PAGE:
It is safe to say that the Pentagon and Silicon Valley are very different places. But that gap could potentially harm U.S. national security. Jeff Martin takes an in-depth look at the problem – and how to fix it.

WESTLAKE VILLAGE, Calif. — Last April, more than 3,000 Google employees took the extraordinary step of issuing an open letter to company leadership, demanding that the tech giant cease working on the Pentagon’s Project Maven machine-learning program.

The decision by company leadership to bow to the demand sent shock waves through the national security community, which reacted with a mix of betrayal, frustration and bewilderment that Google, in the midst of developing a special firewall-bolstered internet for China, would refuse to help defend its home country.

In many ways, the Maven incident seemed to prove the Washington establishment’s belief that the tech community will never want to work with the Pentagon, despite the teaming and advocacy that has occurred in recent years; the cultural divide is simply too big to be crossed, the argument goes.

But is that the case? Despite the high-profile nature of Maven, other major tech companies such as Amazon, IBM, Oracle and Microsoft continue to fight for Pentagon contracts. The department’s Defense Innovation Board has major names from that community reporting directly to the secretary of defense. And smaller firms are interacting with the department at increased levels, thanks to outreach efforts from the Department of Defense itself.

In November, Defense News convened a roundtable with representatives from the department and the tech community to identify whether the cultural divide can be overcome, or if the barriers are simply too high on both sides. The conclusion: The situation is far from helpless, if the Pentagon is willing to engage.

“It’s not our perspective that we’re going to change people’s minds who might be firmly against helping the military, but they should at least understand what are the consequences there,” said Michael Brown, a former CEO of Symantec who in September took over the Pentagon’s Defense Innovation Unit.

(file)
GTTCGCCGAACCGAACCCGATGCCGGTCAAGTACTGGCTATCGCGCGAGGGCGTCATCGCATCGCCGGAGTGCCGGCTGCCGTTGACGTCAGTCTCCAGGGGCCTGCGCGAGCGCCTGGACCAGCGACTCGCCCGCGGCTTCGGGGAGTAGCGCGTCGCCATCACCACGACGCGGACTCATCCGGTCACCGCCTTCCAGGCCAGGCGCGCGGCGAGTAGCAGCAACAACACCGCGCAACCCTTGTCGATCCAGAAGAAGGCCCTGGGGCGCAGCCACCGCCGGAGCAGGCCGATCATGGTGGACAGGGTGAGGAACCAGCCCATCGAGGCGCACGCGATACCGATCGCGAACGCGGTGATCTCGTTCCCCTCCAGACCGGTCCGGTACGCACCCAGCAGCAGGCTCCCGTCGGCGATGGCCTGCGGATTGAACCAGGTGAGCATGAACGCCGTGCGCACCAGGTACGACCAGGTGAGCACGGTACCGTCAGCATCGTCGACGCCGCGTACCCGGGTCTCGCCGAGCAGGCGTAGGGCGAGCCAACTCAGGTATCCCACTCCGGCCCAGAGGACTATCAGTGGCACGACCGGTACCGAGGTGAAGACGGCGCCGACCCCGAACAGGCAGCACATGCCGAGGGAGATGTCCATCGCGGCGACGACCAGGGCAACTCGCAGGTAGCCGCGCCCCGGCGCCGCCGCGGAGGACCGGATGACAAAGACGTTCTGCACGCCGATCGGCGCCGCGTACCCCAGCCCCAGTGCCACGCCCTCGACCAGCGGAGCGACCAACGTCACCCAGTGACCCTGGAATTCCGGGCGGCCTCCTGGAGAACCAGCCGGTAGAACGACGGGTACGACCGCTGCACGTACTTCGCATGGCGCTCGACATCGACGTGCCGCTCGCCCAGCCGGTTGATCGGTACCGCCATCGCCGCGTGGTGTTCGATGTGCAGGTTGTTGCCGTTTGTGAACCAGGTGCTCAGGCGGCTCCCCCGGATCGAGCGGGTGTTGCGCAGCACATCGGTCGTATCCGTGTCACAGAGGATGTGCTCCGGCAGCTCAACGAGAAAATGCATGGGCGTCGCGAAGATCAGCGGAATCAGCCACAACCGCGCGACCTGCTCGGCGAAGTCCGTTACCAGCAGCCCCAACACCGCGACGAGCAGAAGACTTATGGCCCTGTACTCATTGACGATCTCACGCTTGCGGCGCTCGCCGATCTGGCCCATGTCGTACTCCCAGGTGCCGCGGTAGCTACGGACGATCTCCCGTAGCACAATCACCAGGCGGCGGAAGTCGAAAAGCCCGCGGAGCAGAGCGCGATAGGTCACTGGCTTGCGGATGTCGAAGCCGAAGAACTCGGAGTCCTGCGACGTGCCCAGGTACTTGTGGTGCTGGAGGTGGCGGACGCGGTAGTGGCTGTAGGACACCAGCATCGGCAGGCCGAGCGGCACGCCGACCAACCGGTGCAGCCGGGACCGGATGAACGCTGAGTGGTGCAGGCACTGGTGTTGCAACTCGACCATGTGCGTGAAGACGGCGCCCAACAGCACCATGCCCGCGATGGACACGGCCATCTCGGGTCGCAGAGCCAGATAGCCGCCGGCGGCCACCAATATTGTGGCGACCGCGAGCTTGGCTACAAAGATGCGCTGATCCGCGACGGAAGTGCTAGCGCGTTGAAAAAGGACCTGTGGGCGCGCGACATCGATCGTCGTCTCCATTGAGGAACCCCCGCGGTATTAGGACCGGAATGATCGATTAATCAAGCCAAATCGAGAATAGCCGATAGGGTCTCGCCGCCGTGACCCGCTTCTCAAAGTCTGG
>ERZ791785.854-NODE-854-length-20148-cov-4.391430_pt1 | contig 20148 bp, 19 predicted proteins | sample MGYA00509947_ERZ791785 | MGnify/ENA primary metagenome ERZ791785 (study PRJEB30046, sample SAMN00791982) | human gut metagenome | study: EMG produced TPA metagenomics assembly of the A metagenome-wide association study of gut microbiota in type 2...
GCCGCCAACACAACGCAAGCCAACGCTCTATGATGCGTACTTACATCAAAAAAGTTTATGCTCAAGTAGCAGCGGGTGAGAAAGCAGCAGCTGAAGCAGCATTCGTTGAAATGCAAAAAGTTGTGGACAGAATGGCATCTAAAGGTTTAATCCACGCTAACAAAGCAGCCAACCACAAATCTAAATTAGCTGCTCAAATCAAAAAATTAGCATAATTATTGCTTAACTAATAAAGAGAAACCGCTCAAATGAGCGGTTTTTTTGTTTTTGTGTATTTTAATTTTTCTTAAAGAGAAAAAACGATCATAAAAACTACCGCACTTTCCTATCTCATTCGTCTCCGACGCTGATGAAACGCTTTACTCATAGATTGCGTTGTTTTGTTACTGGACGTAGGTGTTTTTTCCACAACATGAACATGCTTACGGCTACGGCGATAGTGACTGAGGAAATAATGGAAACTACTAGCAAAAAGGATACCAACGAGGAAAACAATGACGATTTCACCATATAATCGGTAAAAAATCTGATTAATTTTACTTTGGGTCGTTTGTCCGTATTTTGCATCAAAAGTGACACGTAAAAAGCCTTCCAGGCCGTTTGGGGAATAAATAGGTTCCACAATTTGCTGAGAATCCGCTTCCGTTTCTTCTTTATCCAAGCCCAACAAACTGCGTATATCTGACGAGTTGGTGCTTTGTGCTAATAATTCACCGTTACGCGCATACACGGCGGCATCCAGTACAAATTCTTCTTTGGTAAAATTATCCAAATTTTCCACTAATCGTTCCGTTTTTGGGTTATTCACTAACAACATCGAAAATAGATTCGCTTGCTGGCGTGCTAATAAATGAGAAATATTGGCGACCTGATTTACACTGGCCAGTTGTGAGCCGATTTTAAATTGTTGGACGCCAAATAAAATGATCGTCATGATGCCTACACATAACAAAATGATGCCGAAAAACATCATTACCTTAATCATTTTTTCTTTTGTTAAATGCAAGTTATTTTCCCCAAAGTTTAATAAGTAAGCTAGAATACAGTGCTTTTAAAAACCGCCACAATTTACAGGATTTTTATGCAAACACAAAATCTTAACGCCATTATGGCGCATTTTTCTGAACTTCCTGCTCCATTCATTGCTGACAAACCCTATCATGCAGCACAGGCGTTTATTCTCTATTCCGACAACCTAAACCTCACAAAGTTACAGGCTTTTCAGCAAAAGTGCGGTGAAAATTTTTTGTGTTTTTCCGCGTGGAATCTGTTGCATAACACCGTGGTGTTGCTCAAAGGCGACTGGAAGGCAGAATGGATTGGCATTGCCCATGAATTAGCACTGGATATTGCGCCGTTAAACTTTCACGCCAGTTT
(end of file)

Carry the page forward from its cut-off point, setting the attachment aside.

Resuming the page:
“Engaging in a discussion — that’s the American way. We have the freedom to believe whatever we believe in and to express it. But let’s make sure the point of view of the military, national security, is at least represented in the conversation.”

The perception problem

Unsurprisingly, the Maven case frequently came up during the discussion. Panelists largely agreed there is a perception problem about DoD in Silicon Valley, but disagreed on how to tackle it.

Trae Stephens, a co-founder at Anduril Industries and at principal at venture capital firm Founders Fund, describes Silicon Valley’s response to the Pentagon as a bell curve. On one end, a small group that promises to never do business with the department; on the other, a small group actively seeks to engage with the military on programs.

And in the middle, there is a “huge group” for whom “semantics matter a lot.” The DoD has made it difficult to reach that group because the department doesn’t understand how to approach them, Stephens said. As an example, he pointed to the Pentagon’s emphasis, particularly under now-departed Defense Secretary Jim Mattis, on the word “lethality.”

“We just can’t use this word. You’re not going to win being like: ‘Our priority is soldier lethality.’ That bell curve is going to get destroyed,” Stephens said.

The decision by Google leadership to bow to the demands of employees and cease work on a Pentagon machine- learning program shocked many. (SpVVK/Getty Images)
The decision by Google leadership to bow to the demands of employees and cease work on a Pentagon machine- learning program shocked many. (SpVVK/Getty Images)

He also pointed to a targeting software program used by both the departments of Defense and Homeland Security. The Pentagon calls it ATAK, or the Android Tactical Assault Kit, while DHS calls it ATAP, the Android Team Awareness Kit.

“Suddenly it’s not a problem. Everyone’s happy to integrate with the ‘team awareness kit,’ ” Stephens said. “There’s this slight conflict of semantic culture. It’s just kind of silly, and we should like stop making unforced errors.”

That sentiment was largely agreed upon within the room. However, Josh Marcuse, the executive director of the Pentagon’s Defense Innovation Board, warned against thinking of the issue as simply a public relations problem.